I often wonder what Dewey might think about our demands that students learn the mundane and tedious process of long division and all of the other algorithms that we insist upon. How much preparation for life is embedded in these learning activities, when we have calculators to do this work for us? Show me one adult who does complex division or multiplication by hand. And in no curriculum do we see teaching the concept that division is a shortened form of subtraction or that multiplication is a shortened form of multiplication.

And it gets worse. We are still insisting that students graph equations, when graphic calculators do this work for us. Show me an engineer without a graphic calculator, and I will show you a man/woman with too much time on their hands.

How Are We Preparing Our Kids for The Adult World of Work?

Dewey saw this as a major function of education. While he could not possibly have known how the knowledge explosion makes what kids learn today obsolete in just a few years, he knew full well that teaching students to be independent learners and to teach problem-solving through inquiry-based learning was critical. He was so right.

Unfortunately, two things retard progress in this area. First, it is hard to develop lessons for inquiry-based learning, if it is done right. Teachers often do not have the time. Second, teachers do not have the time because, in the classroom, they must teach to the test. Growing and tending a garden is just not “in the cards.” Writing a new Constitution as a group project takes too much time when students must learn the minutest details about the current one, along with dates, names, and places that they could find with a Google search if they ever needed to know them.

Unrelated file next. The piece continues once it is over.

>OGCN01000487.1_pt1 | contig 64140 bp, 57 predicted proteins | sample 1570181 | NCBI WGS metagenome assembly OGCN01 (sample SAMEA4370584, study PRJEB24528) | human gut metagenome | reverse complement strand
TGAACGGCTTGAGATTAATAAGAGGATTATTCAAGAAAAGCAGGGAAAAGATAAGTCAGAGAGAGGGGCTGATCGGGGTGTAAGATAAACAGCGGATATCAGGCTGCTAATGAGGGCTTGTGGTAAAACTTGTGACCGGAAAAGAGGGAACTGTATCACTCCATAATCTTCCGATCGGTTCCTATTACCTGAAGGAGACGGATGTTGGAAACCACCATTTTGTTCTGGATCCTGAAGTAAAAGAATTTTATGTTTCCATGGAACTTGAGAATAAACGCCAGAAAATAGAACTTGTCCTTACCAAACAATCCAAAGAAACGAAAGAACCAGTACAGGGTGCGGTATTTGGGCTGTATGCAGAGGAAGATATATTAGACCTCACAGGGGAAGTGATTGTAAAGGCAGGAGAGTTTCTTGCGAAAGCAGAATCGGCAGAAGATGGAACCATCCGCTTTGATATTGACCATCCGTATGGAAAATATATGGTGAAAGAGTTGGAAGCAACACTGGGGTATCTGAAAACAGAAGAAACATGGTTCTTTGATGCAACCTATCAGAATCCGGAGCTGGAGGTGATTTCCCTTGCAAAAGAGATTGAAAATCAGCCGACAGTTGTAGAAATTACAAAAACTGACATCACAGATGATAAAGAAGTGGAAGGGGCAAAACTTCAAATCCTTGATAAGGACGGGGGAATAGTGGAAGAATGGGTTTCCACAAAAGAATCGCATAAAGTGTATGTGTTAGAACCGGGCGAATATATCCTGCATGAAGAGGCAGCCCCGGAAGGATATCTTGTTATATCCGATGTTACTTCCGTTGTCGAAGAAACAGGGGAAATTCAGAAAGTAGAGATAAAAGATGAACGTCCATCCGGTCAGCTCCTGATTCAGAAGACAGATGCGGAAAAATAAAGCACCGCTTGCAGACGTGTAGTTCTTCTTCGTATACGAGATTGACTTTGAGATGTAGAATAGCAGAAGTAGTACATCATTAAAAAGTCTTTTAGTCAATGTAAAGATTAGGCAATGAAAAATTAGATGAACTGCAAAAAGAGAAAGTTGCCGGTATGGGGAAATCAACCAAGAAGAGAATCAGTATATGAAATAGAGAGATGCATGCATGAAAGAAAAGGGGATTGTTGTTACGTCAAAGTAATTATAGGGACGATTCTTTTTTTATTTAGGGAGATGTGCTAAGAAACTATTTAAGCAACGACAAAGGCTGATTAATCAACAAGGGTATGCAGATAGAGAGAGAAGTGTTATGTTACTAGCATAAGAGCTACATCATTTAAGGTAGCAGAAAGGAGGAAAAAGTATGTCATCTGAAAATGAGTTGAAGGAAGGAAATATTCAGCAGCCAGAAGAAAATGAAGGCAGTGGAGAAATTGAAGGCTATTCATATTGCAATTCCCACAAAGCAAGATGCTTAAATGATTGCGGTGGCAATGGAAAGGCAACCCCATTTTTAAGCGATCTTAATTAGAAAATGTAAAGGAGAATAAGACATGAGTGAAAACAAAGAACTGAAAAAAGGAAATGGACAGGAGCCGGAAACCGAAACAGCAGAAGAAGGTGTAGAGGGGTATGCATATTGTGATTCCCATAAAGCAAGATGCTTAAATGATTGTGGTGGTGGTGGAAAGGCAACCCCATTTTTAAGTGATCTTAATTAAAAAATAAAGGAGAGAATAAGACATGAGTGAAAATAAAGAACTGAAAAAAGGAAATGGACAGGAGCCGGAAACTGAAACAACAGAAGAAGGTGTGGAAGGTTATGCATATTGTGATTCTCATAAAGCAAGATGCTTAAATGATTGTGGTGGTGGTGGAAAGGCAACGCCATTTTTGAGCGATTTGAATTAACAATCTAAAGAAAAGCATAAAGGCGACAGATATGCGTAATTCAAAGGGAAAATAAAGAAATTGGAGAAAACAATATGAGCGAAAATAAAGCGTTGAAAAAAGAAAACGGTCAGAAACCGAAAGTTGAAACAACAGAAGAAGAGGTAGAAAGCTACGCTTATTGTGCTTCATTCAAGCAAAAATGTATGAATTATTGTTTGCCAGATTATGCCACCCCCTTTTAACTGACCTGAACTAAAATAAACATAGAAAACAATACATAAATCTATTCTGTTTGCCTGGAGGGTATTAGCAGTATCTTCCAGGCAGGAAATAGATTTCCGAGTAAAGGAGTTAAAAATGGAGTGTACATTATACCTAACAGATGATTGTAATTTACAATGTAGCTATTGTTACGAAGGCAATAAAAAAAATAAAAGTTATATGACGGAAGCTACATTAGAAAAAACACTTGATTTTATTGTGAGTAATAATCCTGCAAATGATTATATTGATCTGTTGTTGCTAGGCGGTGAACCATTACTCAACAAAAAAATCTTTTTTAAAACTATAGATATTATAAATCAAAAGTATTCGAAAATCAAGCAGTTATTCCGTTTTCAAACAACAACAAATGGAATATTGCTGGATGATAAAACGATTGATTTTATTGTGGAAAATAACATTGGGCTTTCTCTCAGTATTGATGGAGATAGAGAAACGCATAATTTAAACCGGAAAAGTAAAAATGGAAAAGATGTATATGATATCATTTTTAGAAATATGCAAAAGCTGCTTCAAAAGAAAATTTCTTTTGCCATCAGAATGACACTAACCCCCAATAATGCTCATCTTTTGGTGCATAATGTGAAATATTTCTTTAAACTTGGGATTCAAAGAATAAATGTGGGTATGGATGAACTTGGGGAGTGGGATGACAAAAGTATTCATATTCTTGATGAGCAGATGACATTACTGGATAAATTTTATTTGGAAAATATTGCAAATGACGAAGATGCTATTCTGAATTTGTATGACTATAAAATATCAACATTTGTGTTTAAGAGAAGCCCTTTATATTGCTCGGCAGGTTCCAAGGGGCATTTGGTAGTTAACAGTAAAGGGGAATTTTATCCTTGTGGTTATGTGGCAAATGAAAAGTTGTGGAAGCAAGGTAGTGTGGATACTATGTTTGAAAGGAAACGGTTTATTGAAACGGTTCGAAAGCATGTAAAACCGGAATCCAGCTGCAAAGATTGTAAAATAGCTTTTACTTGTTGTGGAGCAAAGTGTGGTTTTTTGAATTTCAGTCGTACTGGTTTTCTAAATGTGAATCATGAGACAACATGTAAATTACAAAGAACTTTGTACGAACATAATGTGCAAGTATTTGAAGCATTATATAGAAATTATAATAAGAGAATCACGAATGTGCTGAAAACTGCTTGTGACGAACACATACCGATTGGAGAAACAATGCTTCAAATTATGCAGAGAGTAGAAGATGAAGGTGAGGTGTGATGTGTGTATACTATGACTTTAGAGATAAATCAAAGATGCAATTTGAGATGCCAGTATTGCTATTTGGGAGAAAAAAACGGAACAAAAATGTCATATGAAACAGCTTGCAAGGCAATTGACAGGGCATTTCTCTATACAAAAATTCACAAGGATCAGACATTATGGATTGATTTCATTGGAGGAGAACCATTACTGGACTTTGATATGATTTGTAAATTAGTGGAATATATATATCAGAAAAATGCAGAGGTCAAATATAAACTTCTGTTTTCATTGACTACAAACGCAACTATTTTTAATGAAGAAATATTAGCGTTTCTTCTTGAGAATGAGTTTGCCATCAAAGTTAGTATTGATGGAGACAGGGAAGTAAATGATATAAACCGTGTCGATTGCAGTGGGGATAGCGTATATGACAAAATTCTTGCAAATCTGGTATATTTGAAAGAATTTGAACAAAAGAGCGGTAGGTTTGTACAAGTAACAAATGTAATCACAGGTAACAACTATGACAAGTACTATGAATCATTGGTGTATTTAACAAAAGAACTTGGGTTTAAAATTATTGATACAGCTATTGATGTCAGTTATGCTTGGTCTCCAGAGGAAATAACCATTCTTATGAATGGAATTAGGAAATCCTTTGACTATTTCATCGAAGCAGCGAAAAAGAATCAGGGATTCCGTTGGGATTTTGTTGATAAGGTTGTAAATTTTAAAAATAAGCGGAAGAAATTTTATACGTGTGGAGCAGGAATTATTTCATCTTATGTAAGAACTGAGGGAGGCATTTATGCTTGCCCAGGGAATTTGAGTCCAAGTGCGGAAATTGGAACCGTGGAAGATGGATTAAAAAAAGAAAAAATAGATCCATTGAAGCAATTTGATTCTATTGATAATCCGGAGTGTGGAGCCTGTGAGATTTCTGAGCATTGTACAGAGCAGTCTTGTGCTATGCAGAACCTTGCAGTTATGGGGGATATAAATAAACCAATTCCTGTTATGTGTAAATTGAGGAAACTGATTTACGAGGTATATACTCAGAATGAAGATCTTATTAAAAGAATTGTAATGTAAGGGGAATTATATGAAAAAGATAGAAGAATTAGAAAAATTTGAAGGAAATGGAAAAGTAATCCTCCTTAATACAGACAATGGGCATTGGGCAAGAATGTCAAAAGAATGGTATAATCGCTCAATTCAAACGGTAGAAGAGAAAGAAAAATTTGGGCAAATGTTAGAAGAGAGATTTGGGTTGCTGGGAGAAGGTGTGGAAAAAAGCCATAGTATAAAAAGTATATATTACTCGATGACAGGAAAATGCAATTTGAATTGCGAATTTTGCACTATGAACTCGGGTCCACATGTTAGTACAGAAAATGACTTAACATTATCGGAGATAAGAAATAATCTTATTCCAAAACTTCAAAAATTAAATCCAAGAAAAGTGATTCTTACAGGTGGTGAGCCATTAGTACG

We no longer have the luxury of an antiquated curriculum. We have to make some tough decisions based upon what Dewey said many years ago, and prepare students for the reality that they may change careers several times in their lifetimes and that they will never be able to stop learning.

EdTech and Teacher Ed Programs Can be the Heroes

There is absolutely no reason why John Dewey’s principals cannot be applied to edtech. When software developers and teacher are given opportunities to collaborate, edtech can provide inquiry-based, problem-solving activities in all content areas. Edtech can provide the enhancements that teachers do not have the time to develop themselves.

The other changes must occur in our teacher preparation programs. Teachers cannot prepare inquiry-based learning, if they do not themselves have practice of their own, so they fully understand the components of such lessons. A few research papers will simply not cut it.

Educators Must Become Far More Politically Active

It is one thing for teachers and administrators to belong to their professional organizations and to make statements every four years about their presidential preferences. It is quite another to become more active at the local and state level on a regular basis and to put pressure on legislators to back off this persistent need to test and test. When teachers do not have the pressure of test preparation, they are free to provide learning experiences to their students that will bode far better for them as adults and, also, avoid plagiarism in preparations. In an ideal world, curricular goals will focus on learning processes and students will have multiple ways to demonstrate mastery of those processes.

Final Note

John Dewey always said that teachers must teach kids. Unfortunately, for far too long, we have focused on teaching “stuff,” especially at the secondary levels. If we look at Dewey’s main tenets of effective education, it is obvious that he was ahead of his time. In a time when students were “trained” with very specific skill sets, he knew that this would not be sufficient. Many a skilled factory worker has been replaced by a robot; technology is wiping out any number of professions – stock brokers, med techs, publishers, etc.; and many new positions cannot be filled because of the lack of qualified candidates. The best thing we can do for our students is still what Dewey said – prepare them to be problem-solvers and lifelong learners, as well as good citizens of a democracy.